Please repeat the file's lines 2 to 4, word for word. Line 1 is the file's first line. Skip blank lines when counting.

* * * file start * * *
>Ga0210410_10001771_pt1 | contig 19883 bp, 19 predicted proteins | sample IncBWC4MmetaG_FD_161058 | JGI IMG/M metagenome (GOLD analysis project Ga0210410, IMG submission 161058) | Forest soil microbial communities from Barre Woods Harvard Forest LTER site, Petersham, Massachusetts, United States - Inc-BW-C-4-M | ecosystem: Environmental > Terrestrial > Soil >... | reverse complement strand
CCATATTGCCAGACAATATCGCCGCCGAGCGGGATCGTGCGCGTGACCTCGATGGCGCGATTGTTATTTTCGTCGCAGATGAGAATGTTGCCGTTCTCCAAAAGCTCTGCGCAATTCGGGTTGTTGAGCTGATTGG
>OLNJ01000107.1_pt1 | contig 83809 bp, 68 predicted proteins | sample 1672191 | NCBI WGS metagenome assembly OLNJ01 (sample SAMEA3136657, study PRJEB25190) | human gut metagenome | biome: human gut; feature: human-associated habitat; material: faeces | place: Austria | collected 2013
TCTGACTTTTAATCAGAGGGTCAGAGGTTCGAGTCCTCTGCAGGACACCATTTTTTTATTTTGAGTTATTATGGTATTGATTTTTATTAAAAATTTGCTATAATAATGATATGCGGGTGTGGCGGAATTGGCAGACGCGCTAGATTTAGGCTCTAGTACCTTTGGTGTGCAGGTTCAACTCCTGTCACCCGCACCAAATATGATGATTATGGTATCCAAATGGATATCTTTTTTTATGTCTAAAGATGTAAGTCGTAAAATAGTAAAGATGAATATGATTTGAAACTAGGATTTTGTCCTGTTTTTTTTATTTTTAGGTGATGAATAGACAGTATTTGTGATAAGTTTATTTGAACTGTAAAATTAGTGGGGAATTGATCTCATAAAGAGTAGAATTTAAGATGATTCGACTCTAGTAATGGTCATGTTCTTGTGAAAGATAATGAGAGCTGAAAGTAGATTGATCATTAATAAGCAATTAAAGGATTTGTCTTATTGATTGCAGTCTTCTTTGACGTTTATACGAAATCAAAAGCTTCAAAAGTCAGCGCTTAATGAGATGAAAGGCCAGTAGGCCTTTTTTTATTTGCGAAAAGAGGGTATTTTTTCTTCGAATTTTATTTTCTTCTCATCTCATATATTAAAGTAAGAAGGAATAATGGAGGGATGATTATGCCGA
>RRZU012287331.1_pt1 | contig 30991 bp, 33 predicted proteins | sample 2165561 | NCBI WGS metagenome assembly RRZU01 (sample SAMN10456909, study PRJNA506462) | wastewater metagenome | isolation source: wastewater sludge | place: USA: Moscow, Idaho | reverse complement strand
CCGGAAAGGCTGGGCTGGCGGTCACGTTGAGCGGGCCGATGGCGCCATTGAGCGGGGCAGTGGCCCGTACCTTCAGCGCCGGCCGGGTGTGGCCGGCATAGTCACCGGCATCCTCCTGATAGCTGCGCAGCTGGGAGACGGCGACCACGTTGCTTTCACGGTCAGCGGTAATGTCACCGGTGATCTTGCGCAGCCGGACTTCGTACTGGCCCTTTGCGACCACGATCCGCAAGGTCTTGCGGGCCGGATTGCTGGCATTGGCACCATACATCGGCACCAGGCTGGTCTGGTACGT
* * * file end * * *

CCATATTGCCAGACAATATCGCCGCCGAGCGGGATCGTGCGCGTGACCTCGATGGCGCGATTGTTATTTTCGTCGCAGATGAGAATGTTGCCGTTCTCCAAAAGCTCTGCGCAATTCGGGTTGTTGAGCTGATTGG
>OLNJ01000107.1_pt1 | contig 83809 bp, 68 predicted proteins | sample 1672191 | NCBI WGS metagenome assembly OLNJ01 (sample SAMEA3136657, study PRJEB25190) | human gut metagenome | biome: human gut; feature: human-associated habitat; material: faeces | place: Austria | collected 2013
TCTGACTTTTAATCAGAGGGTCAGAGGTTCGAGTCCTCTGCAGGACACCATTTTTTTATTTTGAGTTATTATGGTATTGATTTTTATTAAAAATTTGCTATAATAATGATATGCGGGTGTGGCGGAATTGGCAGACGCGCTAGATTTAGGCTCTAGTACCTTTGGTGTGCAGGTTCAACTCCTGTCACCCGCACCAAATATGATGATTATGGTATCCAAATGGATATCTTTTTTTATGTCTAAAGATGTAAGTCGTAAAATAGTAAAGATGAATATGATTTGAAACTAGGATTTTGTCCTGTTTTTTTTATTTTTAGGTGATGAATAGACAGTATTTGTGATAAGTTTATTTGAACTGTAAAATTAGTGGGGAATTGATCTCATAAAGAGTAGAATTTAAGATGATTCGACTCTAGTAATGGTCATGTTCTTGTGAAAGATAATGAGAGCTGAAAGTAGATTGATCATTAATAAGCAATTAAAGGATTTGTCTTATTGATTGCAGTCTTCTTTGACGTTTATACGAAATCAAAAGCTTCAAAAGTCAGCGCTTAATGAGATGAAAGGCCAGTAGGCCTTTTTTTATTTGCGAAAAGAGGGTATTTTTTCTTCGAATTTTATTTTCTTCTCATCTCATATATTAAAGTAAGAAGGAATAATGGAGGGATGATTATGCCGA